Floridians have tough time paying for health care

12/18/07 Mitch E. Perry
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A new report released today says that nearly 3.9 million people in Florida are in families that spend more than 10 percent of their income on health care.

Kim Bailey is a senior policy analyst with Families USA, the Washington-based health care advocacy group that released the study.

The report, “Too Great a Burden: Florida Families at Risk,” is part of Families USA’s series of reports on every state in the country.

In addition to the large number of people spending more than 10 percent of their income on health care, the study says more than 1.2 million Floridians are in families that will spend more than 25 percent of their pre-tax income on health care.

Also participating on the conference call was Tampa area Democratic Congresswoman Kathy Castor, who has put health care, especially children’s health care, at the top of her agenda. She says the study indicates what has become painfully obvious over the years – that the health care crises in the U.S. goes beyond those who don’t have any insurance.

The report also shows the huge growth in health care insurance premiums since the year 2000.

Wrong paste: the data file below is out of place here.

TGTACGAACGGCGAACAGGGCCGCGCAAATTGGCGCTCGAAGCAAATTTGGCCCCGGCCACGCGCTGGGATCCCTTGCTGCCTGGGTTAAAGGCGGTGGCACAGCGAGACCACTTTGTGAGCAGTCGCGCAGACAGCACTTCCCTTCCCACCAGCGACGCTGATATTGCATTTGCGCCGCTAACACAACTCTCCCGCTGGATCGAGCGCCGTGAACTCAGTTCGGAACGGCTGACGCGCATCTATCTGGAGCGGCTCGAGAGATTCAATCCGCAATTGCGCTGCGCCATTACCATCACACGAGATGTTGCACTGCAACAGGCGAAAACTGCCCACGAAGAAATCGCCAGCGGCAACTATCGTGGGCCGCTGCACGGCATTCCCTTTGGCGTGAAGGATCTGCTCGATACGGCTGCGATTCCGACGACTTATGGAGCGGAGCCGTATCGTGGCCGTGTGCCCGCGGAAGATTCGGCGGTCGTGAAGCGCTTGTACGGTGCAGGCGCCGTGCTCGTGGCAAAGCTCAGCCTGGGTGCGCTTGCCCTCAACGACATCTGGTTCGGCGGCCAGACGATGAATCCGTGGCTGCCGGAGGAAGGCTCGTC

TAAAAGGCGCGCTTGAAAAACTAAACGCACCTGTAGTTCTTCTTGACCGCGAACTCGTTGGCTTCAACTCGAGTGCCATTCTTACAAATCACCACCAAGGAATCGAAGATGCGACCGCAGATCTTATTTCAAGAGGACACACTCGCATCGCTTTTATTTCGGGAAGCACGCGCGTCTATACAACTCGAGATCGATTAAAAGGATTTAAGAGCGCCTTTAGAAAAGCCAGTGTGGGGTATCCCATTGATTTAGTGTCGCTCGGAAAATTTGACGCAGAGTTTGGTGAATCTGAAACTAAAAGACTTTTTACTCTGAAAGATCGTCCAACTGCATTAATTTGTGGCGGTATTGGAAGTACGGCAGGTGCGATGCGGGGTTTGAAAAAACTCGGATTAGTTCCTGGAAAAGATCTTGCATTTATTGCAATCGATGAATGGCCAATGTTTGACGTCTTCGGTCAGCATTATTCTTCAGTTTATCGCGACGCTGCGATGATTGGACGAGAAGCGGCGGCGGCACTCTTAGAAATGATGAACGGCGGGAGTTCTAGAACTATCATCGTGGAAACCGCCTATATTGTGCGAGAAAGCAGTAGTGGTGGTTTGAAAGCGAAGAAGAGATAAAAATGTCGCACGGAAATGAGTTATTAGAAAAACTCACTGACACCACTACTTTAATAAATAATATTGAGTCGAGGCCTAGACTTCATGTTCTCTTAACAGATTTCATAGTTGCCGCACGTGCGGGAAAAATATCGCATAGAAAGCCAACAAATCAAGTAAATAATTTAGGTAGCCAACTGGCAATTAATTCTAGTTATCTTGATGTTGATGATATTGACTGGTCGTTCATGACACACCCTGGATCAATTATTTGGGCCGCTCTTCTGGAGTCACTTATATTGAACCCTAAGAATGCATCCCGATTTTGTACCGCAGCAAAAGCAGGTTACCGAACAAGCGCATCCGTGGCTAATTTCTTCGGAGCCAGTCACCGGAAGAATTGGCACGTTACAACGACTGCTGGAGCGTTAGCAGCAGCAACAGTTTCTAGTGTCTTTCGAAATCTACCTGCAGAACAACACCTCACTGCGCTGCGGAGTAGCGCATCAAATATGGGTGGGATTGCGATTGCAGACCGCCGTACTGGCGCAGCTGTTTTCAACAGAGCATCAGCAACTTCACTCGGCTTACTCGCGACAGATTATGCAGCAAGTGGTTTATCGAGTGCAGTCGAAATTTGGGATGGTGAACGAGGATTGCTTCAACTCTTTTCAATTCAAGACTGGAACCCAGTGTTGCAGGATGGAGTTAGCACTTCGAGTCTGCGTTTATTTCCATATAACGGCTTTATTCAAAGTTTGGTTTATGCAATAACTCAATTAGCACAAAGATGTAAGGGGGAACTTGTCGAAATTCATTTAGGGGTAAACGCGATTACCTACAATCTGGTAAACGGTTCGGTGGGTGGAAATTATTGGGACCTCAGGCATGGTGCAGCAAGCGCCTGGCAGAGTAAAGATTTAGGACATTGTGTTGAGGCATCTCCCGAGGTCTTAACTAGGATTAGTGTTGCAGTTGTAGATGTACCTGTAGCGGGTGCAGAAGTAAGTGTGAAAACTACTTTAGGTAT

Abigail Vladeck is with the Human Services Coalition based in Miami – Dade County. She adds the property tax problems in Florida as an additional factor in rising health care costs.

Health care will undoubtedly be as big an issue in next year’s elections as it was in 1992, the last time a president tried to fix the inequities in the system. Since then, HMOs have only prospered, making the topic mandatory for the Democratic candidates; nearly all of them are offering detailed plans for coverage. The Republican candidates generally have emphasized private plans vs. a universal-style health care system.

Castor says she has been reviewing the plans of all of the Democratic presidential candidates.

To review the report for yourself, visit healthyfamilies.org.

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